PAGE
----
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RE: Greg Paul's new (or newly named) iguanodonts

David Marjanovic wrote:

> Now this is interesting -- a phylogenetic definition for the name of a
> paraphyletic taxon! That's the first time such an idea is presented
> seriously.

Well, some fella named "Mike Taylor" suggested it (though not yet in print) ...


... and he was serious.  :-)

BTW, I have no conscientious or ideological objections to naming paraphyletic 
taxa, in principle.  But I suspect that in practice these paraphyletic groups 
could become more trouble than what they're worth.  By definition, paraphyletic 
groups could only be 'diagnosed' by characters they *don't* have, rather than 
characters they do have.  But the distinction could be lost by those who are 
unfamiliar with phylogenetic nomenclature.  Thus, these paraphyletic groups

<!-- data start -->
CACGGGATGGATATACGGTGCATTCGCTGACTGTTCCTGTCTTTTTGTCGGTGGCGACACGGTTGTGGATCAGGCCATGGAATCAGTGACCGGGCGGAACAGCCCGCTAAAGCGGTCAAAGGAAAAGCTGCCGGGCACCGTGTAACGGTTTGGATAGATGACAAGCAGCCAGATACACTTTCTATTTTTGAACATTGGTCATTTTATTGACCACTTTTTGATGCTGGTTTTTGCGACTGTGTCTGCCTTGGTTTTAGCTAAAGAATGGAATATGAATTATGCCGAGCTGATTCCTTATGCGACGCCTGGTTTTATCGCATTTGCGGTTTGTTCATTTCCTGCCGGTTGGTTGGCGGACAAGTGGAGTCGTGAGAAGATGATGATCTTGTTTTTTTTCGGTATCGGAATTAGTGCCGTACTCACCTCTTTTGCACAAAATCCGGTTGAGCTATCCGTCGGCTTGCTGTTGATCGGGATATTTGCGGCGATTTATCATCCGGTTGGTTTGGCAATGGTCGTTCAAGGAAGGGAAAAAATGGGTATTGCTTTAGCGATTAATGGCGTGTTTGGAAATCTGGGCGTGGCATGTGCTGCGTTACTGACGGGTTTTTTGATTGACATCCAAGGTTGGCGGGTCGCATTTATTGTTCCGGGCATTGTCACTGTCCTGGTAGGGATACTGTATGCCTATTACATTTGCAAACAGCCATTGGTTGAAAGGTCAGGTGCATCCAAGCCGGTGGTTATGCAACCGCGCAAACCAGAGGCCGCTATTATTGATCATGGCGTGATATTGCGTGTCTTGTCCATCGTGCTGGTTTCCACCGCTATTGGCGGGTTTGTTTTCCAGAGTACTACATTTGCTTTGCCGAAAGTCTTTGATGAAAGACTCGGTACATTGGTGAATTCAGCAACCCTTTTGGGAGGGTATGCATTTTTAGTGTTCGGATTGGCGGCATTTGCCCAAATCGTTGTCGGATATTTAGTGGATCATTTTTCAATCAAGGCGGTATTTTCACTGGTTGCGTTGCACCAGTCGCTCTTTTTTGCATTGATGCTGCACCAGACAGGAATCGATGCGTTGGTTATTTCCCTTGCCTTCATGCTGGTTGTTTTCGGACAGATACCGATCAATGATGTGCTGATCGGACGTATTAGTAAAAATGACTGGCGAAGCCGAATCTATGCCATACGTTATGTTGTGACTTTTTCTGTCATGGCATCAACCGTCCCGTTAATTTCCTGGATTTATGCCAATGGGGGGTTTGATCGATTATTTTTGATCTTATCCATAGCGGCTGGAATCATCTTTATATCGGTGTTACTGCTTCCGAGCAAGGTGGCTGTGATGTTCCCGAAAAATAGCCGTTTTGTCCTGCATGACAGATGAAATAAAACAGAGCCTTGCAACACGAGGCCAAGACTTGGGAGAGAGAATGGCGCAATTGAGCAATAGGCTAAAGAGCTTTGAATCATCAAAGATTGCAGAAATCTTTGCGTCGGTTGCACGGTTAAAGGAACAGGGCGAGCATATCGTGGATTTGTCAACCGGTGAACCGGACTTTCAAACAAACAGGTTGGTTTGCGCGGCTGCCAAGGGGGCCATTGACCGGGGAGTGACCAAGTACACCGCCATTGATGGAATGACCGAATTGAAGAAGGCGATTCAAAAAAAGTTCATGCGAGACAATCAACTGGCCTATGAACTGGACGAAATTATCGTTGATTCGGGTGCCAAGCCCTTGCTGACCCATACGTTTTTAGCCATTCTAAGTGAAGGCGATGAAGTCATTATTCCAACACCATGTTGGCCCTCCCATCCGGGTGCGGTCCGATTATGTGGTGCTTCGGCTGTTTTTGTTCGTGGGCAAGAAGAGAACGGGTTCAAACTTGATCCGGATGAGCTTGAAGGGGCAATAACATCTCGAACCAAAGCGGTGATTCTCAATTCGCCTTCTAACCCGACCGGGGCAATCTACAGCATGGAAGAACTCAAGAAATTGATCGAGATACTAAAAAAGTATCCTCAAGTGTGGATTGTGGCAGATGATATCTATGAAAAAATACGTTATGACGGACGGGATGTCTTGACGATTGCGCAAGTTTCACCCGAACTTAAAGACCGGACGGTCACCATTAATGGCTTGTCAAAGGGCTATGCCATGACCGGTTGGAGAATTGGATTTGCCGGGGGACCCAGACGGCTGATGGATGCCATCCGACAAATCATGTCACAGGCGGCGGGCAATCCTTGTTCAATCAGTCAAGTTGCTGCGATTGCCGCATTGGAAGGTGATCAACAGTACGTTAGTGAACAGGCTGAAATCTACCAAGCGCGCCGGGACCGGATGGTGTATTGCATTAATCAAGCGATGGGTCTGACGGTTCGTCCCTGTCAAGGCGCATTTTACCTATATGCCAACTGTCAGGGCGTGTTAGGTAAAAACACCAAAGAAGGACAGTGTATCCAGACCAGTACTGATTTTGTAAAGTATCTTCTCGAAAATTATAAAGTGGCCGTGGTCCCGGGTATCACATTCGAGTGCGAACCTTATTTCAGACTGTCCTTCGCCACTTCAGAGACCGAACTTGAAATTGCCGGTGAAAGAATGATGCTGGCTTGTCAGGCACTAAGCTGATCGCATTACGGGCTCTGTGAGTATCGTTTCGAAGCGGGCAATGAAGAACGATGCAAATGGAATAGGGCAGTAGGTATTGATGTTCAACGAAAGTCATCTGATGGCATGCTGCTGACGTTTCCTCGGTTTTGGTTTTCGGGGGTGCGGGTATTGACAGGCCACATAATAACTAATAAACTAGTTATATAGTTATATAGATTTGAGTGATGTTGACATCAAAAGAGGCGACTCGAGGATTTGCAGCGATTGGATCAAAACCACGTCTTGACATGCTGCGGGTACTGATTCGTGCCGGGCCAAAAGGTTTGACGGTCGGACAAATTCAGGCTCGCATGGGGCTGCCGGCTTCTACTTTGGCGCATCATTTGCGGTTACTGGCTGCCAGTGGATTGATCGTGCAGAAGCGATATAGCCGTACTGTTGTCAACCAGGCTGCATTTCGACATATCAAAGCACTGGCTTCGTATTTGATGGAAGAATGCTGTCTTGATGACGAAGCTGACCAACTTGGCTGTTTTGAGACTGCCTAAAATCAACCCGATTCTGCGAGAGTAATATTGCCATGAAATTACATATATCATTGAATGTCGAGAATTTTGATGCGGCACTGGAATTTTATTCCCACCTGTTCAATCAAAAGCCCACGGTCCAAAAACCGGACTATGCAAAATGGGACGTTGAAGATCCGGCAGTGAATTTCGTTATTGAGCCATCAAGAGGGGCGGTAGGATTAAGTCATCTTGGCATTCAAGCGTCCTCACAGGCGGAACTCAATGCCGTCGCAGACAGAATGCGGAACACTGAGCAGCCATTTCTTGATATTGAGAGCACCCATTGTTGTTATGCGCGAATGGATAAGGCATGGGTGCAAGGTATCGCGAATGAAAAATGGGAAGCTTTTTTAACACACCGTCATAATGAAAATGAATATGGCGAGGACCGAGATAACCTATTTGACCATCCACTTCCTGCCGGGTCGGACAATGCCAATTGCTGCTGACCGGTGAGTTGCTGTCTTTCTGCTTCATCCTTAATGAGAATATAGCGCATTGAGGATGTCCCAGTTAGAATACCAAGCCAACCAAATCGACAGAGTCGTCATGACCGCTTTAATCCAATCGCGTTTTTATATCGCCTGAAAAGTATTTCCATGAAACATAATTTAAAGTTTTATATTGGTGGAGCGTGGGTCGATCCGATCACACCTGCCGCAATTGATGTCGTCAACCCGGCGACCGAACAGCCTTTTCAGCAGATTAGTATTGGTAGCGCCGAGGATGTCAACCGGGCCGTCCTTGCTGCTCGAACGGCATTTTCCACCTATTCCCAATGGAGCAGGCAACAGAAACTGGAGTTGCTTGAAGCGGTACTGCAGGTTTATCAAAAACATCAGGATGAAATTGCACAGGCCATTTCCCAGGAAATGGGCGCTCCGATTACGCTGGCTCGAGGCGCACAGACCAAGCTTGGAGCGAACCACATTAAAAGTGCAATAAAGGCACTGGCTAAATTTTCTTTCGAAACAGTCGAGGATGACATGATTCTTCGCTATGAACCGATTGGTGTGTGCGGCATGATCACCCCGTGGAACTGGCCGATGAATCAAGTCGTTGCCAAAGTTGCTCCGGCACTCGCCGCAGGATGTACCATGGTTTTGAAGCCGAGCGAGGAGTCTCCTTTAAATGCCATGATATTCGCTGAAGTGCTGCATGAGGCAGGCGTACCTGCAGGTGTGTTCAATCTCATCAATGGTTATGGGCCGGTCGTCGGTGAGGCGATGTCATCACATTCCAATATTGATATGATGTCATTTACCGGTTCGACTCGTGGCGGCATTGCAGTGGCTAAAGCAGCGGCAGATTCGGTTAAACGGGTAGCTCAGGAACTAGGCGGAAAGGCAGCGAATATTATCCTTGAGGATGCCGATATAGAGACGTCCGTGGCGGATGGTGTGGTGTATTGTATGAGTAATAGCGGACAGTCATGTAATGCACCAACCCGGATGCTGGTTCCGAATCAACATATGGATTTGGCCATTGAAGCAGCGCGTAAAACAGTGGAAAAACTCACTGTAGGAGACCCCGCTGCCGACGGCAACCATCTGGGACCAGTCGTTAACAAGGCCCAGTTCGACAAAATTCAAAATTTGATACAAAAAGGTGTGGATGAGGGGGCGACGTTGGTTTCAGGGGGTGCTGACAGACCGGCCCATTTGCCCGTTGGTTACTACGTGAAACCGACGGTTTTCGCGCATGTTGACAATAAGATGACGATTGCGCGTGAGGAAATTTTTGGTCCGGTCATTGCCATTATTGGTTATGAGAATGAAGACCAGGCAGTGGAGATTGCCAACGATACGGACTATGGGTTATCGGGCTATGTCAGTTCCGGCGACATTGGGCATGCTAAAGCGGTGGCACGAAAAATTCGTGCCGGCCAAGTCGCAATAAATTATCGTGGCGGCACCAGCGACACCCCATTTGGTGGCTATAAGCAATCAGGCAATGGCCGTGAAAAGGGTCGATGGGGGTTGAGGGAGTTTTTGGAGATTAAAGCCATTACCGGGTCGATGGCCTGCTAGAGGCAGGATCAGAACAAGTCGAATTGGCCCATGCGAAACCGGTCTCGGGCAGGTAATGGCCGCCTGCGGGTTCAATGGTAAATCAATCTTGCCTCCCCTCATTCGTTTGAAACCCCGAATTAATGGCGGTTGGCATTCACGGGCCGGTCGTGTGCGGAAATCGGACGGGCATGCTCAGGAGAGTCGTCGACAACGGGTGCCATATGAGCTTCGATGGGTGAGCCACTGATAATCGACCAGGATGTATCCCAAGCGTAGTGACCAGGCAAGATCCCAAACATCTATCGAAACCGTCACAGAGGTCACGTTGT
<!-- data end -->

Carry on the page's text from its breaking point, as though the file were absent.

could be mistaken as clades, and used (and abused) as such in 
phylogenetic/evolutionary discussions.  They would be not only misleading, but 
potentially dangerous too.  

For example, the paraphyletic group "Thecodontia" might be revived in 
discussions on bird origins, especially by the tiny minority who advocate a 
non-dinosaurian origin of birds (and who, as it is, tend to play fast and loose 
with phylogenetic concepts).  We could see a paper containing sentences like 
"Birds (Aves) probably evolved from Thecodontia, given that primitive birds 
share the following characters with thecodonts..."  Naming paraphyletic groups, 
no matter how practical-minded and honorable the motive behind it, could 
further confuse the distinction between derived/apomorphic and 
primitive/plesiomorphic characters.  I think the current practice of using 
(admittedly cumbersome) terms such as "thecodont-grade archosauromorph" or 
"non-dinosaurian archosauromorph" helps ensure that groups like "Thecodontia" 
continue to be *excluded* from phylogenetic discussions.  



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